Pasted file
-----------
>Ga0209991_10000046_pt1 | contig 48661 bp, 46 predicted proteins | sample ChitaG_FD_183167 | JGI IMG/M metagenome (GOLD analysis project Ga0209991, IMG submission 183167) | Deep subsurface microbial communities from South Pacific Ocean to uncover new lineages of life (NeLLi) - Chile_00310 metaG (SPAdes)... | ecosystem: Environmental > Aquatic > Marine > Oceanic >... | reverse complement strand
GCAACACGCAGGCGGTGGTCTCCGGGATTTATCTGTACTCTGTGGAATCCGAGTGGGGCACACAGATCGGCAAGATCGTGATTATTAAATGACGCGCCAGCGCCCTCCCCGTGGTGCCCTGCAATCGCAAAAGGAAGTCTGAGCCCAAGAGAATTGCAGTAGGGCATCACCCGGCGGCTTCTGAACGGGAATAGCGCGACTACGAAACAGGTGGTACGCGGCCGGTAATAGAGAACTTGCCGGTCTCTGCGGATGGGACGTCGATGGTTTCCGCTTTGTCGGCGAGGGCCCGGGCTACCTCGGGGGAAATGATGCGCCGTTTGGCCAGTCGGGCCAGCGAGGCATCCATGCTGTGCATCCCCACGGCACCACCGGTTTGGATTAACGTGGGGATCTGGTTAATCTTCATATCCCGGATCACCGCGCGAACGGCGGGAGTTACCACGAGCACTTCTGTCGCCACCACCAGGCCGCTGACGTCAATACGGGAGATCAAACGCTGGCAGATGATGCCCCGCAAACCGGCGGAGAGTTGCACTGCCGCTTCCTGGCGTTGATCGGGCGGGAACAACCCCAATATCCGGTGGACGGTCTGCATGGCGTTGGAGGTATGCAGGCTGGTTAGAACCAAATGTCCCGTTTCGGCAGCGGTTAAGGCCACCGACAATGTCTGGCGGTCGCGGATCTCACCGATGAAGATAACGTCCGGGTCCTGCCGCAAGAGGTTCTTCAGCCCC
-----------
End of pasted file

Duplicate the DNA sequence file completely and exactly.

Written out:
>Ga0209991_10000046_pt1 | contig 48661 bp, 46 predicted proteins | sample ChitaG_FD_183167 | JGI IMG/M metagenome (GOLD analysis project Ga0209991, IMG submission 183167) | Deep subsurface microbial communities from South Pacific Ocean to uncover new lineages of life (NeLLi) - Chile_00310 metaG (SPAdes)... | ecosystem: Environmental > Aquatic > Marine > Oceanic >... | reverse complement strand
GCAACACGCAGGCGGTGGTCTCCGGGATTTATCTGTACTCTGTGGAATCCGAGTGGGGCACACAGATCGGCAAGATCGTGATTATTAAATGACGCGCCAGCGCCCTCCCCGTGGTGCCCTGCAATCGCAAAAGGAAGTCTGAGCCCAAGAGAATTGCAGTAGGGCATCACCCGGCGGCTTCTGAACGGGAATAGCGCGACTACGAAACAGGTGGTACGCGGCCGGTAATAGAGAACTTGCCGGTCTCTGCGGATGGGACGTCGATGGTTTCCGCTTTGTCGGCGAGGGCCCGGGCTACCTCGGGGGAAATGATGCGCCGTTTGGCCAGTCGGGCCAGCGAGGCATCCATGCTGTGCATCCCCACGGCACCACCGGTTTGGATTAACGTGGGGATCTGGTTAATCTTCATATCCCGGATCACCGCGCGAACGGCGGGAGTTACCACGAGCACTTCTGTCGCCACCACCAGGCCGCTGACGTCAATACGGGAGATCAAACGCTGGCAGATGATGCCCCGCAAACCGGCGGAGAGTTGCACTGCCGCTTCCTGGCGTTGATCGGGCGGGAACAACCCCAATATCCGGTGGACGGTCTGCATGGCGTTGGAGGTATGCAGGCTGGTTAGAACCAAATGTCCCGTTTCGGCAGCGGTTAAGGCCACCGACAATGTCTGGCGGTCGCGGATCTCACCGATGAAGATAACGTCCGGGTCCTGCCGCAAGAGGTTCTTCAGCCCC